I don’t frequently use resistance exercise bands as part of my workout anymore, but there are certainly times in my life when they have proved useful to me.
Around five years ago now, I dislocated my thumb and broke my scaphoid playing rugby. It was an excruciatingly painful injury and one that ultimately kept me out of the sport, and from lifting weights properly, for about three years. That’s when I first discovered the benefits of resistance exercise band training and it was an absolute life saver.
Unable to comfortably grip and lift weights, and bored of doing press ups, resistance exercise band training really gave me another outlook on muscle toning. I could run during these three years, but I’ve always been an avid lifter, so, with my options limited, discovering this new type of training was a great thing for me. It gave me a way to keep my muscles toned and was an integral part of my rehabilitation program.
If you ask anyone who exercises regularly whether they like to run, a majority, like me, will greet you with an overwhelming no. We all know that running is a necessary evil if you’re keen to lose weight, get trim and improve your cardio fitness. The very idea, however, of throwing on your trainers and pounding the streets for hours on end is usually enough for you to find some excuse not to do it. I know it is with me.
This is why Jennifer Jolan’s book, Running Sucks, is such a great find.
Unlike other books on running, Jolan’s book is not filled with page after page of useless training routines that make outlandish claims, in terms of their effectiveness, but it is instead based entirely on changing everything about the way that one runs.
How does Running Sucks work?
Running Sucks isn’t your run of the mill fitness training guide and it’s certainly not for everyone, and nor does it claim to be.
The book is targeted specifically at women who detest the very thought of running and are short on time. Its target audience is those women who begrudgingly make running a regular part of their fitness regime, but would rather not, if only there was another way of losing weight.
If you’re anything like me, you’re always on the lookout for new ways of making your training time more effective. I can’t say that I’m a frequent user of sauna suits, but I have a couple of friends who are amateur boxers and they swear by it. Naturally, I have tried their suits a few times and you can’t argue with the results. You sweat infinitely more than you would during a regular training session and wearing a sauna suit is a great way to lose weight fast.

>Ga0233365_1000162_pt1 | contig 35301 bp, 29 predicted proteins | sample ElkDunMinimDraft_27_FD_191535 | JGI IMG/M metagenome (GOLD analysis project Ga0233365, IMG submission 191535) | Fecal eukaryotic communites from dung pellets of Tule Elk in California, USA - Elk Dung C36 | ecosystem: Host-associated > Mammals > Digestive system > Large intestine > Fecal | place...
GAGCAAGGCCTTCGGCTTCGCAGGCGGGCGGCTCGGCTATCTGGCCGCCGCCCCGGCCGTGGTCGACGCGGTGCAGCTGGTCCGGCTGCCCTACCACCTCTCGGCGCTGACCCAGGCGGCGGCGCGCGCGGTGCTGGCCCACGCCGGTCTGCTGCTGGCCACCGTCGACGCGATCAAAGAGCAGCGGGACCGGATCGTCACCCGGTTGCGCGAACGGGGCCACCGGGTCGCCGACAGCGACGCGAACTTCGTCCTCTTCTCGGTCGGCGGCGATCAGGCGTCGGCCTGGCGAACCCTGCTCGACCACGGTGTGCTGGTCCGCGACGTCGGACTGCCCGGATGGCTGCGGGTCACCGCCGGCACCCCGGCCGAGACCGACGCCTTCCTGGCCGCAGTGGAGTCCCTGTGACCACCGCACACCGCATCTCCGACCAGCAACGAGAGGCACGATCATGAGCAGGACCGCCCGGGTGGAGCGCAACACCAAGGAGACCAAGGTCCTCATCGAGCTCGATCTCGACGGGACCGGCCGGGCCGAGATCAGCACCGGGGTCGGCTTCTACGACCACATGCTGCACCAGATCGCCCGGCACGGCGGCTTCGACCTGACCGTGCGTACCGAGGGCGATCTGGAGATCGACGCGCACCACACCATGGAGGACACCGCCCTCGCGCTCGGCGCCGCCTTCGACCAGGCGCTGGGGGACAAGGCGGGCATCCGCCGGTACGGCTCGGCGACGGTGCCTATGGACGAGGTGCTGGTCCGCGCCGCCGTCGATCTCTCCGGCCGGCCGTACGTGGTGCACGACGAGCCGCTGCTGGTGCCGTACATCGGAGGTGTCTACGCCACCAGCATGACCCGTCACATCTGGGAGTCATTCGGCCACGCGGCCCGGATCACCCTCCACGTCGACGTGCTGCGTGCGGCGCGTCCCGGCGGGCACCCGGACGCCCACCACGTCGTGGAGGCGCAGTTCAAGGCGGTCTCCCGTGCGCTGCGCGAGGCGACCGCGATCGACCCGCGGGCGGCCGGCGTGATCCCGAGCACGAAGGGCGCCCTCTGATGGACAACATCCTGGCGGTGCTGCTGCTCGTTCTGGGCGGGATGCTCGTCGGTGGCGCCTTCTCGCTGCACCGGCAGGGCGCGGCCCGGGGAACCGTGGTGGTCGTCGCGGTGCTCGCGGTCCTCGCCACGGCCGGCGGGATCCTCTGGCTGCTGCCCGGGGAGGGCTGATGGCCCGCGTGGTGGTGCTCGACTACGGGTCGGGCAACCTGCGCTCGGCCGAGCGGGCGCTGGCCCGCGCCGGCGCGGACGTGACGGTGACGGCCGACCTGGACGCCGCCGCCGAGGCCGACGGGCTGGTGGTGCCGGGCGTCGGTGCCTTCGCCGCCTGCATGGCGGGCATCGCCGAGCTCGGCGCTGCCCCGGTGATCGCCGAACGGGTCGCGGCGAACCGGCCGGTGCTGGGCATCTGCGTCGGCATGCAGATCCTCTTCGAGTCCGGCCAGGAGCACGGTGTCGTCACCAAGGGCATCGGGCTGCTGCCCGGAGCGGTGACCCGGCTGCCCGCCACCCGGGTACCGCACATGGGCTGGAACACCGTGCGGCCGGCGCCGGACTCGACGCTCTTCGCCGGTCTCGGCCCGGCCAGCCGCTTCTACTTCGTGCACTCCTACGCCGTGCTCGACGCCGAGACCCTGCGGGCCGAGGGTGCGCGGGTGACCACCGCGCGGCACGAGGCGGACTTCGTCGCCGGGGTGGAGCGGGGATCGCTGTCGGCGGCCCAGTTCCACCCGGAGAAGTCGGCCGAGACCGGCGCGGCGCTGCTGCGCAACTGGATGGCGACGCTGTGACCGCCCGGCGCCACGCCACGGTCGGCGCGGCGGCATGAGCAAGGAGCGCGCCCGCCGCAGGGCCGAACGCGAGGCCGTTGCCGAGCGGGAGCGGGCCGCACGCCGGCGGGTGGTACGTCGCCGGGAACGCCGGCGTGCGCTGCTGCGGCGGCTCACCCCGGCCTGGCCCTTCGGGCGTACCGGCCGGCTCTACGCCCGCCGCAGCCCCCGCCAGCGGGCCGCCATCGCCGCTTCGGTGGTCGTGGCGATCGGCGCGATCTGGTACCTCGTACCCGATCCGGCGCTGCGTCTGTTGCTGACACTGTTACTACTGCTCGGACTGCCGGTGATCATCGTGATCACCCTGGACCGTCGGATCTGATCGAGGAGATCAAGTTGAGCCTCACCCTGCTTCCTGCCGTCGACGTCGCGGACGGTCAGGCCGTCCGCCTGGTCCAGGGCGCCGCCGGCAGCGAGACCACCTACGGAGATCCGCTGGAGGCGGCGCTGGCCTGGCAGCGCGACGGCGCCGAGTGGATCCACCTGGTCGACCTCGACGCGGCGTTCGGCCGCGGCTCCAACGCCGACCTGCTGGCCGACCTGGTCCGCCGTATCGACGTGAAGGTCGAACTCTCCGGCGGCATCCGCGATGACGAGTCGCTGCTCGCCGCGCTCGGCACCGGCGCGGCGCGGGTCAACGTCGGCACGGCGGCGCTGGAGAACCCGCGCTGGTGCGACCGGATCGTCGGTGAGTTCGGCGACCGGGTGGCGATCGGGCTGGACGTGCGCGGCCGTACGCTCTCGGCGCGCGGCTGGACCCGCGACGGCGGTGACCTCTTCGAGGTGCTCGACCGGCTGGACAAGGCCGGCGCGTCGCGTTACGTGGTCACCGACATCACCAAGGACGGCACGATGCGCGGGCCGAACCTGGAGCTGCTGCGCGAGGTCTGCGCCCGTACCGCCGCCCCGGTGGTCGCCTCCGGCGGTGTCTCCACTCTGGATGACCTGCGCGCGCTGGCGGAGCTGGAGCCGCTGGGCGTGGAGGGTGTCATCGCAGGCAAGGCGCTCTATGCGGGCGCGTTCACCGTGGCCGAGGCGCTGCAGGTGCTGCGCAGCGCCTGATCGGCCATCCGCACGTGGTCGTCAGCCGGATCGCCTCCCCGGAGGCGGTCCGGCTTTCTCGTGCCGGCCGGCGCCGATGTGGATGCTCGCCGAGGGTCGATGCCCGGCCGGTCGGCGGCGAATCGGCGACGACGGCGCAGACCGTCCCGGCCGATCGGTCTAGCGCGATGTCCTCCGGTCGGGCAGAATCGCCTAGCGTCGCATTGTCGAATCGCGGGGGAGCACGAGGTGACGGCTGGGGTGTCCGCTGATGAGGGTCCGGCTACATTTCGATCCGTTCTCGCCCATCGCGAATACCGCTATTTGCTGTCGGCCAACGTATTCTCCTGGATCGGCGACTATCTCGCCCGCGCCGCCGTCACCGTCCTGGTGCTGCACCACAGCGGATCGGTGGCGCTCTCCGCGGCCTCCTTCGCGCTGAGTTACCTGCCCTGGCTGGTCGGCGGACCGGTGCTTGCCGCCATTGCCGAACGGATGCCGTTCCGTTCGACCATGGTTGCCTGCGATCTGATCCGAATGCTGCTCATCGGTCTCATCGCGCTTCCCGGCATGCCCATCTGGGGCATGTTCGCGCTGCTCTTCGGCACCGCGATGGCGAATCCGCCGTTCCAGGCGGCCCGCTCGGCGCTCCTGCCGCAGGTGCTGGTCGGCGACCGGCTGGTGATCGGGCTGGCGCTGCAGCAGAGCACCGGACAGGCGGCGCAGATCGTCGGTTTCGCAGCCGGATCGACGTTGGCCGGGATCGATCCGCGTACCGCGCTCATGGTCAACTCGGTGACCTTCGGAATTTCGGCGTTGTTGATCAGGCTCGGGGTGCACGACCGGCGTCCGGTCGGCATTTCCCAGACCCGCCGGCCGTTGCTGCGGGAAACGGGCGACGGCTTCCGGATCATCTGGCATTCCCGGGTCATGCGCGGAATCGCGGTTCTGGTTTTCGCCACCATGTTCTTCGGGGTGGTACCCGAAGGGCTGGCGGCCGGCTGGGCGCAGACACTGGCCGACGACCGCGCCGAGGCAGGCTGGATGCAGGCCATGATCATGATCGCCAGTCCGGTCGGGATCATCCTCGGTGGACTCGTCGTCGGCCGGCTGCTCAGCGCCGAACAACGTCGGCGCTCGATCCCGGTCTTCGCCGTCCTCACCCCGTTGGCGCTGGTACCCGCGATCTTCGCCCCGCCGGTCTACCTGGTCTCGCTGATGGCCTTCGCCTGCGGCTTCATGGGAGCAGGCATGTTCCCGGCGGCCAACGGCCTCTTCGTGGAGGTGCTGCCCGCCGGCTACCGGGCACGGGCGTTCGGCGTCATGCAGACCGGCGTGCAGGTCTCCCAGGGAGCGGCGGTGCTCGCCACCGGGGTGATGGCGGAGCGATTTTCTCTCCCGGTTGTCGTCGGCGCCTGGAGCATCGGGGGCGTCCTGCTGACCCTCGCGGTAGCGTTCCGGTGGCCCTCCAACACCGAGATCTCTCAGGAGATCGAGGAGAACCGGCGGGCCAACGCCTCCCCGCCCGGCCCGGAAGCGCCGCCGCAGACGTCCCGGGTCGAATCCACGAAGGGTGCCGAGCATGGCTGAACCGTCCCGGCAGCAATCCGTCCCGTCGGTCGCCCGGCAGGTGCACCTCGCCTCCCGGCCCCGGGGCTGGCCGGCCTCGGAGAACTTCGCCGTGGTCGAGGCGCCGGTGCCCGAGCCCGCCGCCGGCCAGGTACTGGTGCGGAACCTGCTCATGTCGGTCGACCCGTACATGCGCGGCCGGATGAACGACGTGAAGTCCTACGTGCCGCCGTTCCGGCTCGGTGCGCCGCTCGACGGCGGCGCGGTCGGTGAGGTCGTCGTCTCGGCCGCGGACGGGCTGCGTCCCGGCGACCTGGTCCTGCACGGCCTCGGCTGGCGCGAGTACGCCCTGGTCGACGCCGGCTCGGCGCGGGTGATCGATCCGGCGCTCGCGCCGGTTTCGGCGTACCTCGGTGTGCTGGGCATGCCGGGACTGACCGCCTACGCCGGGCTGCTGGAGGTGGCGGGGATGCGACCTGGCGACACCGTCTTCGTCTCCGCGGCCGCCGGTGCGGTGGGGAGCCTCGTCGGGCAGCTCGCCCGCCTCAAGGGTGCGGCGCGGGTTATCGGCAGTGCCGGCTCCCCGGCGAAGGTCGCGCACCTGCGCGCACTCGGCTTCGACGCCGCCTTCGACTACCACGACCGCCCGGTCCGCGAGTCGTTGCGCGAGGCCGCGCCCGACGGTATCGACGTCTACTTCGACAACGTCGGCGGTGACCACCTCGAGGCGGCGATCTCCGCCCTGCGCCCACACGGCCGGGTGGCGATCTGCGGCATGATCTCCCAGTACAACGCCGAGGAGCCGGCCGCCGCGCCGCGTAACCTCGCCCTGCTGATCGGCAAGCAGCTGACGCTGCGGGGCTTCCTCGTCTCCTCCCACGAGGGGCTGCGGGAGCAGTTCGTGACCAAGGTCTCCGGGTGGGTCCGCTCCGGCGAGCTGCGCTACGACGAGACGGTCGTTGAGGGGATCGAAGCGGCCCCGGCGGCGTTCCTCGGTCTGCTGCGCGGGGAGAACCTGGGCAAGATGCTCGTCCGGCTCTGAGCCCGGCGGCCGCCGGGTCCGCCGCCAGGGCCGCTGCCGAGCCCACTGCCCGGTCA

If my boxing buddies have one complaint, however, it’s regarding durability. A lot of sauna suits simply aren’t durable and have to be thrown away after a few months. So, after coming across so many positive reviews of the Kutting Weight sauna suit, I have to admit that I was intrigued to find out more.
How does the Kutting Weight sauna suit work?
Made from 2.5mm thick neoprene, and triple reinforced, the Kutting Weight sauna suit is designed for those who are looking to lose weight quickly. Like any sauna suit, the Kutting Weight sauna suit works by trapping heat and moisture, which encourages profuse sweating.
Having strong and sexy legs is every woman’s dream. However, getting lean, muscular legs may seem like a difficult achievement when busy daily schedules leave you with little time for exercising. The challenge is to find a leg workout that yields the greatest results in 15 minutes or less each day without disrupting time planned for other responsibilities. Fortunately, there are a number of short but effective exercises that target the various muscle groups in the legs. Here are five leg exercises that target the different areas of the legs and, when done correctly and performed regularly, will help you get the shapely, sexy legs you desire. Perform each exercise for a one-minute interval and repeat the sets in three total circuits.
Weighted side lunges
Our diets and lifestyle are of course to blame for being overweight or obese and these have been considered the main factors responsible. However, scientists have now turned their eyes to something much less obvious but which possibly carries almost equal weight–our genes. Geneticists have recently discovered a genetic component to obesity. The past two decades have in fact seen a number of studies in mice as well as humans that have attempted to identify exactly which genes play a role in the development of obesity. Obesity and obesity-related illnesses are a huge burden on health care systems across the world. Thanks to research, this global problem is now better understood on a genetic level. This understanding will enable more effective treatments to be developed.
Some interesting facts about obesity
Obesity is defined as the excessive accumulation of fat to the point where it interferes with health and well-being. Just a few established facts will show the extent of the obesity pandemic.
Recent photos of the pregnant Duchess of Cambridge, Kate Middleton in a bikini and the criticism of actress Jessica Simpson’s ballooning pregnancy weight show us celebrities are under a huge amount of pressure. They are expected to stay healthy and fit, even when pregnant.